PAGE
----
Mixed Content errors with HTTPS

What is Mixed Content?

This means that the page consists of a mix of HTTP and HTTPS content.

Websites that are updated to SSL/TLS, such as with Let’s Encrypt, move from using the HTTP protocol to using HTTPS. However, if there is any content included in the page that specify http:// in their URL’s instead of https://, the browser will give a “Mixed Content” warning and may block the content. This content may be images, JavaScript, CSS or external resources like banners or advertising from external sites. 

To further highlight that the page is not fully secure, the padlock icon will not be displayed and instead an   icon appears before the domain name.

How do I know if my site has mixed content?

  • If a padlock appears, then your site is secure and contains no mixed content
  • If there is no padlock icon and instead an  icon appears then your site is either not making use of a valid certificate or contains mixed content
  • There may be broken image/content icons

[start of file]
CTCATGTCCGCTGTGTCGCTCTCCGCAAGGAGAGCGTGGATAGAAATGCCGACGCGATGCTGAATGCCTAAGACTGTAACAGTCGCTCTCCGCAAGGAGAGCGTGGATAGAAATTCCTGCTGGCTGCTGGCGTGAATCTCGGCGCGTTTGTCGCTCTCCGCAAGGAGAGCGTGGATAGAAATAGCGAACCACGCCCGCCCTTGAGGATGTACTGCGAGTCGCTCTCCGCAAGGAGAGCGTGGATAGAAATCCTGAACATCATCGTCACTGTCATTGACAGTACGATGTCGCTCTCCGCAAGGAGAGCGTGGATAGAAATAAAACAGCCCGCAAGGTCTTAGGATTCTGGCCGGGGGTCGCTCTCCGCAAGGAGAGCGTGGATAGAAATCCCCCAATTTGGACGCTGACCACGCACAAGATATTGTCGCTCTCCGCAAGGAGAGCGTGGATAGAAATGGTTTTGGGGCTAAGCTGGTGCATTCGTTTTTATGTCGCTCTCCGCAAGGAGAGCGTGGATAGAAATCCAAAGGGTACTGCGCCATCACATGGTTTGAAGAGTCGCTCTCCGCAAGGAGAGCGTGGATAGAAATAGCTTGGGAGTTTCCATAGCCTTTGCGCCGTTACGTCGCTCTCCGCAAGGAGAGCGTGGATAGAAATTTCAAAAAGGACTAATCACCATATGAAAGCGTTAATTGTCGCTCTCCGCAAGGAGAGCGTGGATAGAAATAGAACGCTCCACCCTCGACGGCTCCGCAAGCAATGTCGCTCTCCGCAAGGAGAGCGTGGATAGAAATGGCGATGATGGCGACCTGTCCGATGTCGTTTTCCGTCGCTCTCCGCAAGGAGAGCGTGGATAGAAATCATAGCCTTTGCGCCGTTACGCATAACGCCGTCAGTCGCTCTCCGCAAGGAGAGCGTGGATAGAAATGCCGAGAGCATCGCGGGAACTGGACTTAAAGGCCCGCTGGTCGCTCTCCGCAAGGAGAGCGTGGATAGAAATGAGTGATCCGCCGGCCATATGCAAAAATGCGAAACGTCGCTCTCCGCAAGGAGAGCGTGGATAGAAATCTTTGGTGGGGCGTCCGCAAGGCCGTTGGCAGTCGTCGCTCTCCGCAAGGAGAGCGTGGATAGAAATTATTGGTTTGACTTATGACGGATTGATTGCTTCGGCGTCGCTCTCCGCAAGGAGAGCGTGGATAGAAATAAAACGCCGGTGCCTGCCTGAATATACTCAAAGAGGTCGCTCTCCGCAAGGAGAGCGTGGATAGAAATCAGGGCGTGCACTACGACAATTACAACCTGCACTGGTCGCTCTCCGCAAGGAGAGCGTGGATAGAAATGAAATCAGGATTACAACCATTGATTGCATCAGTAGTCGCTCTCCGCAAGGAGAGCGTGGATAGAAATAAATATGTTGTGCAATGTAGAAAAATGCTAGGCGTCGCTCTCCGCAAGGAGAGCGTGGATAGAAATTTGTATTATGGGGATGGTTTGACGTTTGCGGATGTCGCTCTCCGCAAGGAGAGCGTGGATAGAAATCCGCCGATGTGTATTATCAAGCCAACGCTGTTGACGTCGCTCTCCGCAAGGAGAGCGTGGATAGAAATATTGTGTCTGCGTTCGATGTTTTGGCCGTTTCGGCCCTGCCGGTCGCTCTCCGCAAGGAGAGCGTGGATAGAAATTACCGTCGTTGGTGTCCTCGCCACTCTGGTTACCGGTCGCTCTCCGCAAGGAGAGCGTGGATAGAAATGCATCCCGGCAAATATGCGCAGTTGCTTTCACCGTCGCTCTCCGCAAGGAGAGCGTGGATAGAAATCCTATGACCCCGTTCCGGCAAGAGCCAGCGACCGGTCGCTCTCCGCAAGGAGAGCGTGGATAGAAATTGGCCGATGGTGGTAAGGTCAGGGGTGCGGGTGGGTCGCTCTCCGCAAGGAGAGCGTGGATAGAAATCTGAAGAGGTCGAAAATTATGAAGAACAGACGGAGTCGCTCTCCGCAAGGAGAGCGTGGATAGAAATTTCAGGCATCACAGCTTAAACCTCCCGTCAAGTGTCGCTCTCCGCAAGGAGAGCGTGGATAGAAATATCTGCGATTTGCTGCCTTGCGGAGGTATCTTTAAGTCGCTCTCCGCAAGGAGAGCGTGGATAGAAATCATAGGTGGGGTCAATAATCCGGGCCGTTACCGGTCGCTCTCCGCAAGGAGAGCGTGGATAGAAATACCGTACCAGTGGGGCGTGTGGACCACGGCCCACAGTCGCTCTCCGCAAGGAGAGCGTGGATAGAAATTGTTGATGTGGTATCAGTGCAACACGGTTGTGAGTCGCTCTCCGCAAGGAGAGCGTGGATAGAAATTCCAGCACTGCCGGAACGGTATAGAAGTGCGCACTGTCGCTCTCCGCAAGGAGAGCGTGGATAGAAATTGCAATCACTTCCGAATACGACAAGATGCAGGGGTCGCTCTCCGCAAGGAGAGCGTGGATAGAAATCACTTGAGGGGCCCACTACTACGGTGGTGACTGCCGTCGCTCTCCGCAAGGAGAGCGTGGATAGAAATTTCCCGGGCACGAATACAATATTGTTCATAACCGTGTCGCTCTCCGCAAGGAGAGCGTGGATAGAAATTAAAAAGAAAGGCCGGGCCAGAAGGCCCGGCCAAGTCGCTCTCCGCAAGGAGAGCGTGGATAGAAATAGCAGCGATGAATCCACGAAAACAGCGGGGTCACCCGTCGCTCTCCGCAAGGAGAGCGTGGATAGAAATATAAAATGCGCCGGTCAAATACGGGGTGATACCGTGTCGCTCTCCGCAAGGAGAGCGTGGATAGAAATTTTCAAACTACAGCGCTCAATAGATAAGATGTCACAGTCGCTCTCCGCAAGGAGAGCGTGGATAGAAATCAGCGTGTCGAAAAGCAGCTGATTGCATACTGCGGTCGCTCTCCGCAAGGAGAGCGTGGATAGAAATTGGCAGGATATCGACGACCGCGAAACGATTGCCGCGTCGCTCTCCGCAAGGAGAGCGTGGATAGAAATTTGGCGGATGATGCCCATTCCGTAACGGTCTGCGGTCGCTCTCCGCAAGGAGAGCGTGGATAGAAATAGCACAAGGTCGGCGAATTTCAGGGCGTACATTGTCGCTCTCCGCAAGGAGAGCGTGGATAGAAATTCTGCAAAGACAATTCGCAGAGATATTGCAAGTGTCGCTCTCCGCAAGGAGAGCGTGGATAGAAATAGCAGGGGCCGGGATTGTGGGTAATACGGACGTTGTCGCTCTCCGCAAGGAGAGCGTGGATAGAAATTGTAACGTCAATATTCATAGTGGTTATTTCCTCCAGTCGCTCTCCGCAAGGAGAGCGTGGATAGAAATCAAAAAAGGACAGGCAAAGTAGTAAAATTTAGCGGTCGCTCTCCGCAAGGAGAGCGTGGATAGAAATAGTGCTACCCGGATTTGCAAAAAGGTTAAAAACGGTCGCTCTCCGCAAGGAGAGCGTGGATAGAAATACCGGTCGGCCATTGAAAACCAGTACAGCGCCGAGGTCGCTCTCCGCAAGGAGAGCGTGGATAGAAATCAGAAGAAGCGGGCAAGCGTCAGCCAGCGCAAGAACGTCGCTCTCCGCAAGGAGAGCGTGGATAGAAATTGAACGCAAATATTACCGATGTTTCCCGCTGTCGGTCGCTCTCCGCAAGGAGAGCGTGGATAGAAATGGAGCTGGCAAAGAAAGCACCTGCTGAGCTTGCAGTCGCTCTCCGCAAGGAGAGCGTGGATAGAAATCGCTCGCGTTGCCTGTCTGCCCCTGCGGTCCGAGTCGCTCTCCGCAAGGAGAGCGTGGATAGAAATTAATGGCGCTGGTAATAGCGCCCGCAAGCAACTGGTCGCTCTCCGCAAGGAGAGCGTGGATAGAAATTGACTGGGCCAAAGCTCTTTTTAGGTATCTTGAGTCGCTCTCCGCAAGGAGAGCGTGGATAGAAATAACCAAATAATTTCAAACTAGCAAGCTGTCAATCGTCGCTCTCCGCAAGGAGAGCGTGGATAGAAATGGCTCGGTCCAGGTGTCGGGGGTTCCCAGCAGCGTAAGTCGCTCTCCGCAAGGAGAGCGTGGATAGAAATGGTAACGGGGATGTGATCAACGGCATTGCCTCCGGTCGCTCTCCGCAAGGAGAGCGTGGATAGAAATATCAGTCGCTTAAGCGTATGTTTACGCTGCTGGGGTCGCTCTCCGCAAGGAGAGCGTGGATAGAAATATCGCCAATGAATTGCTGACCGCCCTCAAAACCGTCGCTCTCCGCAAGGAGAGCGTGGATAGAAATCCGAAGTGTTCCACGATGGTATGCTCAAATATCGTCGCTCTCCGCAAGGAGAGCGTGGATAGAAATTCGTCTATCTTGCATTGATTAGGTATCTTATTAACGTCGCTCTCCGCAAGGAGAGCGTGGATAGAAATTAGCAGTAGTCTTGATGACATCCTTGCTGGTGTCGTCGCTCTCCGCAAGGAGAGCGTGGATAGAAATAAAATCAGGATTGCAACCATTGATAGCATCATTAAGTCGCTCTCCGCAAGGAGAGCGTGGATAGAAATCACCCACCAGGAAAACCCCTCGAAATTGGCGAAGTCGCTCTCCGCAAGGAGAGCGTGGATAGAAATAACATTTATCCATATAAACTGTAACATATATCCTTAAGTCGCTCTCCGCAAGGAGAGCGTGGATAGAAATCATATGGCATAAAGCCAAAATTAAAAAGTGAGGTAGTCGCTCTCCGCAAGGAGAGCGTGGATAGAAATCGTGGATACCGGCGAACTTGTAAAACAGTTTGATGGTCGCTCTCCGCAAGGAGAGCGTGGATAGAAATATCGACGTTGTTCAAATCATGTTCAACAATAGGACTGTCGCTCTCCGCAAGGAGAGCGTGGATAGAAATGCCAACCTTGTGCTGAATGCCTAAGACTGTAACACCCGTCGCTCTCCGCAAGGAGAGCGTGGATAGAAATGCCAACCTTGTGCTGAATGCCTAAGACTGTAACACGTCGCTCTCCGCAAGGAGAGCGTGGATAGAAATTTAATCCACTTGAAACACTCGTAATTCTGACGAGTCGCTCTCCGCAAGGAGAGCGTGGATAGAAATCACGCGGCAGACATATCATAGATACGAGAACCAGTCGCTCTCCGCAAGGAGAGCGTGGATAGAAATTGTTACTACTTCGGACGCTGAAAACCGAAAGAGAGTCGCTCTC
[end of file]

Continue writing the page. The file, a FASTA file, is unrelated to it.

• There may be error messages referring to mixed or insecure content

How to find mixed content

All http:// URL’s throughout the website need to be replaced with https://. This shouldn’t be a problem with content that is on the same website, but all content hosted externally will also need to be accessed securely. This means that you can’t link to content at an external domain that doesn’t have SSL/TLS.

Manually finding http:// and replacing with https:// throughout your site can be a tedious process:

Browse to each page on your website, and if the address bar has no padlock, use Google Chrome Console (Right click/ctrl > Inspect/View source > Console) to find mixed content errors.  Make a note of these URLs. 

How to fix mixed content

WordPress sites

WordPress sites can easily be converted from HTTP to HTTPS using the handy plugin Really Simple SSL. URL’s will be updated and mixed content fixed. Any issues that can’t be fixed will be listed.

Other sites

  1. Check that the URL is available over HTTPS by changing http:// to https:// and browsing to the site. If a warning or error is displayed, it means that the content is not available securely and you will need to save it to your own site, or find an alternative, secure source.
  2. If the content is available securely, then update the URL from http:// to https:// in your page’s html code to make sure things like images and JavaScript files are being loaded specifically over HTTPS.

It is possible to perform a mass search and replace, but check carefully that this doesn’t create other errors. There are also various online tools and testing websites available to help with this process.